* Q2 adj EPS $2.73 vs. Street forecast $3.16
* Revenue up 32 percent to $1.3 billion
* Strong nitrogen sales; weak phosphate results
* Sees strong fall fertilizer season
* Shares down 3.3 percent after-hours
By Ernest Scheyder
NEW YORK, Aug 5 Fertilizer producer CF
Industries Holdings Inc (CF.N) posted a lower-than-expected
profit on Thursday as integration costs for recently acquired
rival Terra Industries TRAQP.PK drained profit, sending
shares down more than 3 percent in after-hours.
The company spent more than $113 million during the period
to integrate Terra, which it bought in March for more than $4.6
billion. Executives said the integration is on track and
delivering the cost savings it had expected. [ID:nN07256392]
For the quarter ended June 30, the company posted net
income of $105.1 million, or $1.54 per share, compared with
$213 million, or $4.33 per share, in the year-ago period.
Excluding one-time items, the company posted profit of
$2.73 per share. By that measure, analysts expected earnings of
$3.16 per share, according to Thomson Reuters I/B/E/S.
For a graphic of CF's earnings: link.reuters.com/jyv53n
Revenue at the Deerfield, Illinois-based company rose 32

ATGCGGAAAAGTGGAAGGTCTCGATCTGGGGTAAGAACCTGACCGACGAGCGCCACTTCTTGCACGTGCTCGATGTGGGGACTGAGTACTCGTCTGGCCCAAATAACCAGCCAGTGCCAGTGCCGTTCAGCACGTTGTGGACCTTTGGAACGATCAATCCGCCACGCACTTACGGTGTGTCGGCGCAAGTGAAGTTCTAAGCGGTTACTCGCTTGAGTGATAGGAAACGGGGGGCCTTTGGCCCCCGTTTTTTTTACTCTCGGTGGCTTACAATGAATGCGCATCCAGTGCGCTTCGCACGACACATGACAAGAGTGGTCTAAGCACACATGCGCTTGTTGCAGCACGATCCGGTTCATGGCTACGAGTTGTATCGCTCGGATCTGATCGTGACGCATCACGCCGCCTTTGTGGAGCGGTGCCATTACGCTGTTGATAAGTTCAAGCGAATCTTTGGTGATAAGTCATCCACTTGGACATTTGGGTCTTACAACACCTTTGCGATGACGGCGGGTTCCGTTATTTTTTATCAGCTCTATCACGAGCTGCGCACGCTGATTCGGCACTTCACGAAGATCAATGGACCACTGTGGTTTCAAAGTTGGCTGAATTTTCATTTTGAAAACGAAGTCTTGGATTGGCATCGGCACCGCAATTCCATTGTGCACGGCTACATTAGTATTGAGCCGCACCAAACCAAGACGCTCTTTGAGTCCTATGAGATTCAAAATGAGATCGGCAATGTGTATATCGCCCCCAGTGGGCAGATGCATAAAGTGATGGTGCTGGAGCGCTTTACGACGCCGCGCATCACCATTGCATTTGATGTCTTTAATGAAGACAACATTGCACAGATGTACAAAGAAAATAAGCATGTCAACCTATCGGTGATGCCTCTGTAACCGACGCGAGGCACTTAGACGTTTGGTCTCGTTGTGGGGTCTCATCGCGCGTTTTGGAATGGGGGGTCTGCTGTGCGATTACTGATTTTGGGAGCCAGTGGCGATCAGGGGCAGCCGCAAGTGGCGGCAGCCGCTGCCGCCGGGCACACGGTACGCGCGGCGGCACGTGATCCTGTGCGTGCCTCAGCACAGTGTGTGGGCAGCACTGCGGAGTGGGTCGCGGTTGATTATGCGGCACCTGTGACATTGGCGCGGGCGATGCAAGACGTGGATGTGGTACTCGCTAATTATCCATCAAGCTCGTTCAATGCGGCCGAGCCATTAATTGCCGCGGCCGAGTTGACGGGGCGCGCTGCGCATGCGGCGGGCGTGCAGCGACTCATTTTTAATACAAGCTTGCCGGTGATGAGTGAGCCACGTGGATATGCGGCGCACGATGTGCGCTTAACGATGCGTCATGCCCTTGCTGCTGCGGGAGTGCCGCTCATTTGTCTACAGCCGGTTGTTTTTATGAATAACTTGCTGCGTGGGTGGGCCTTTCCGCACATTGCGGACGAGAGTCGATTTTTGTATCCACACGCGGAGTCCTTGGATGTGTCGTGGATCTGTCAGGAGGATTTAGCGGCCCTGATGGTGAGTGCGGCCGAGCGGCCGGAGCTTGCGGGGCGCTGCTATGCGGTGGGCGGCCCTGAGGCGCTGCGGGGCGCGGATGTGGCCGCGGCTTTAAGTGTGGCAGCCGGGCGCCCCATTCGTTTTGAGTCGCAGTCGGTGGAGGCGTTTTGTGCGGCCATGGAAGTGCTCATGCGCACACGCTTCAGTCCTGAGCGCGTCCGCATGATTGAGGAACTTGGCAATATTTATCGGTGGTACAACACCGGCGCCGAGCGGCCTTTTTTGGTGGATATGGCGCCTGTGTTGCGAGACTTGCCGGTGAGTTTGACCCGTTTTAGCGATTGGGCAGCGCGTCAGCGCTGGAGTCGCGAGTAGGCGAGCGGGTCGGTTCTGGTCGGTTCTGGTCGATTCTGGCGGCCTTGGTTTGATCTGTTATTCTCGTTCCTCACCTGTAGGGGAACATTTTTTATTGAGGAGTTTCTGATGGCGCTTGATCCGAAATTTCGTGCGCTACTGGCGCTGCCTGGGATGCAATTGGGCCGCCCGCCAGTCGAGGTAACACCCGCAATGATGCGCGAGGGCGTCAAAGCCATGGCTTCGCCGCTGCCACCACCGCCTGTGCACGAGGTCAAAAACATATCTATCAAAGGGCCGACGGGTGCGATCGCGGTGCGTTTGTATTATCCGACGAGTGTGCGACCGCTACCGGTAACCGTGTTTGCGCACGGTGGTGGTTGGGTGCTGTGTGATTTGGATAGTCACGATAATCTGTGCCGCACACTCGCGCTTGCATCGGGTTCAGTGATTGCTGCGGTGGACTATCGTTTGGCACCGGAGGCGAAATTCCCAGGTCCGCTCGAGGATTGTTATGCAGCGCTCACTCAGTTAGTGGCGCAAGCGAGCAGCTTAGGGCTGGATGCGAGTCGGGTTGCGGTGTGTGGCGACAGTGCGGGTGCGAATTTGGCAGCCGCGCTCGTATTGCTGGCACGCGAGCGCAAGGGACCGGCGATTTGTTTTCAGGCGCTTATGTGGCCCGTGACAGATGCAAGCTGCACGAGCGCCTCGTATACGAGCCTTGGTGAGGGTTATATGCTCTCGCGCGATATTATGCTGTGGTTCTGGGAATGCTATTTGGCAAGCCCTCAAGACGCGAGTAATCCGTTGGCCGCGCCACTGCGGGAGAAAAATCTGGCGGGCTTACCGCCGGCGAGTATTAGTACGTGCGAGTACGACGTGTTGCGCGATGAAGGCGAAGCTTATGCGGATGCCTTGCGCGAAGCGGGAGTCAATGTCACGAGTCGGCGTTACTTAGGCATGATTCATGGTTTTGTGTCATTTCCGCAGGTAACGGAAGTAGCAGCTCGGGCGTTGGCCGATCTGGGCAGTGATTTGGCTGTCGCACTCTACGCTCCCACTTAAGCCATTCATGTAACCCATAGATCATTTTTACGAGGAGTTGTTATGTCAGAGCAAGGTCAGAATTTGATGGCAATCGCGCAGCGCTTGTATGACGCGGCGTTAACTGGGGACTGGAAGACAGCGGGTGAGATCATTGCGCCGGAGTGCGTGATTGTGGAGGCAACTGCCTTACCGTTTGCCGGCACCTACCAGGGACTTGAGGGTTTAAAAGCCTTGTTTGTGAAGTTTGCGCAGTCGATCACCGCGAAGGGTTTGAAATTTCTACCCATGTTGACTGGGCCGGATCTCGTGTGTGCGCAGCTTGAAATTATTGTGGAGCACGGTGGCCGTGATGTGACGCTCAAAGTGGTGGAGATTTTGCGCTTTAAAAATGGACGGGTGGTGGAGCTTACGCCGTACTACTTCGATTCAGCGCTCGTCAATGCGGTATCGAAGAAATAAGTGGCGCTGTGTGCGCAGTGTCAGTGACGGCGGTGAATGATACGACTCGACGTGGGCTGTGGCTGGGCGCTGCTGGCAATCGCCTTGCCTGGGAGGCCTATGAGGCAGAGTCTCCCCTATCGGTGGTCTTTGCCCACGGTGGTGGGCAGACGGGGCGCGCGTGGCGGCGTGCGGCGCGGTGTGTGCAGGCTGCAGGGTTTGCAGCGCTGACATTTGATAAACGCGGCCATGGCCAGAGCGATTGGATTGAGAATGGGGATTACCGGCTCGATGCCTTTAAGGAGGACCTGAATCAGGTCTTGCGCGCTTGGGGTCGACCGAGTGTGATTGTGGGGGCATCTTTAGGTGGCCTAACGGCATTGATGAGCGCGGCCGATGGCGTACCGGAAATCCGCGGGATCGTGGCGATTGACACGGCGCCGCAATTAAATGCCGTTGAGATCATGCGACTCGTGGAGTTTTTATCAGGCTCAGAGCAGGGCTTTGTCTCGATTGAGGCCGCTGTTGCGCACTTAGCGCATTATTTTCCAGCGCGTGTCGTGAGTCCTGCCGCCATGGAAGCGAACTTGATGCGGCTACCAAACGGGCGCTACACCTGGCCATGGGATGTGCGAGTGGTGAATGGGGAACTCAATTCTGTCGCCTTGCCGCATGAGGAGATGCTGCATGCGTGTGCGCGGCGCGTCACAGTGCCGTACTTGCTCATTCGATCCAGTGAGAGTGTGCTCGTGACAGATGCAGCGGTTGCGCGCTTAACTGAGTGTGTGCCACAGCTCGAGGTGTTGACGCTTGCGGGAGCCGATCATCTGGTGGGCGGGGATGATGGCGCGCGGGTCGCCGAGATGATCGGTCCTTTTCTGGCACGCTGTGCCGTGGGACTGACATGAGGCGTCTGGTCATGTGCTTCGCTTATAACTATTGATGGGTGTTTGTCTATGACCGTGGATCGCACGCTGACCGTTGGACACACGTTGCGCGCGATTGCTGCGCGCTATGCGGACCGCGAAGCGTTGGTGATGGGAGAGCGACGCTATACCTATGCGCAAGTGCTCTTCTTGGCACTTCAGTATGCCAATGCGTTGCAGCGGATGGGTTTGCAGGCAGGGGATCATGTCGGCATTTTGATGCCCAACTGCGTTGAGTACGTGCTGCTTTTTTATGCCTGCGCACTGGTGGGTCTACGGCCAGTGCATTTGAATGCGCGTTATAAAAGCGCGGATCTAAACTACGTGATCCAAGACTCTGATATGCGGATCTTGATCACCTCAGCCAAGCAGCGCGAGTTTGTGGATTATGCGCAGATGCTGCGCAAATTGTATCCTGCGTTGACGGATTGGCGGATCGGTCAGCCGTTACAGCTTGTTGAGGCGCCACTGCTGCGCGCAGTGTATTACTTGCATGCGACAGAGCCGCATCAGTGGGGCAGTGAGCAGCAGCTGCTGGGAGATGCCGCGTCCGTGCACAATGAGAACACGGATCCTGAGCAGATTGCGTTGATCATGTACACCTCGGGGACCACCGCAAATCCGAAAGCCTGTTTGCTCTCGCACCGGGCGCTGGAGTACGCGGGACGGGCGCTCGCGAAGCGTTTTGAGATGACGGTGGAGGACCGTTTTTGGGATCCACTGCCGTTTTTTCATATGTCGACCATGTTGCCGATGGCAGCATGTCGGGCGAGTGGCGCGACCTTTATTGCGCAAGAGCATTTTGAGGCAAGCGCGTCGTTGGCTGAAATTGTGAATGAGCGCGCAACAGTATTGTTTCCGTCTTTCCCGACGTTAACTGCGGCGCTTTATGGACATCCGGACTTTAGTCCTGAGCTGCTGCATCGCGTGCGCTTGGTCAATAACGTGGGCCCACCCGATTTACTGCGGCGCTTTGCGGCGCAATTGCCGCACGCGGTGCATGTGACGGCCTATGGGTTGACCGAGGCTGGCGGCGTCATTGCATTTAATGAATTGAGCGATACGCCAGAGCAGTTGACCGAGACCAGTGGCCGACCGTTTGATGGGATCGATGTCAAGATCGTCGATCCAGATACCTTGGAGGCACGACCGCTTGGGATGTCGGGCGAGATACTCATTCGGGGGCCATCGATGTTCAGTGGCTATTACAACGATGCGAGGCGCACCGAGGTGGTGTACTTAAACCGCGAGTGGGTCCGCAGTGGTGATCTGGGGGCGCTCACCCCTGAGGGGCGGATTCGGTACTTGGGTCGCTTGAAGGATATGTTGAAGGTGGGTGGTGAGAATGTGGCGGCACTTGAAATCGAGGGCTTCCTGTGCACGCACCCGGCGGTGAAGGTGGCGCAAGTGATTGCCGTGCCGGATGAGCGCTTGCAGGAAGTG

percent to $1.31 billion. Analysts expected revenue of $1.23
The results come the same day Russia banned wheat exports
due to a drought, sending benchmark U.S. wheat prices and
shares of fertilizer producers soaring. [ID:nN05144923]
Shares jumped in regular Thursday trading after the Russia
news, though in extended trading after the results were posted
the stock fell $2.80, or 3.3 percent, to $83.
CF's nitrogen production capacity was nearly doubled by the
Terra deal, and the product is now CF's breadwinner. Nitrogen
is the most important fertilizer that farmers need to apply,
followed by phosphate and potash, which CF does not produce.
Sales of nitrogen products jumped 49 percent as volume, or
the physical amount of product sold, and pricing both spiked.
CF said, though, that its phosphate sales fell 22 percent
as higher selling prices could not eclipse a drop in volume.
The company said it expects a strong fall fertilizer
application season due to an early harvest.
"We expect upward momentum in nitrogen to be sustained by
the combination of low inventories, seasonal supply outages,
solid demand, both domestically and internationally, and
favorable relationships between natural gas prices in North
American and other world markets," Chief Executive Steve Wilson
said in a statement.
Conditions in the phosphate markets, the company said, are
"favorable for the second half of 2010."
(Reporting by Ernest Scheyder; editing by Gunna Dickson)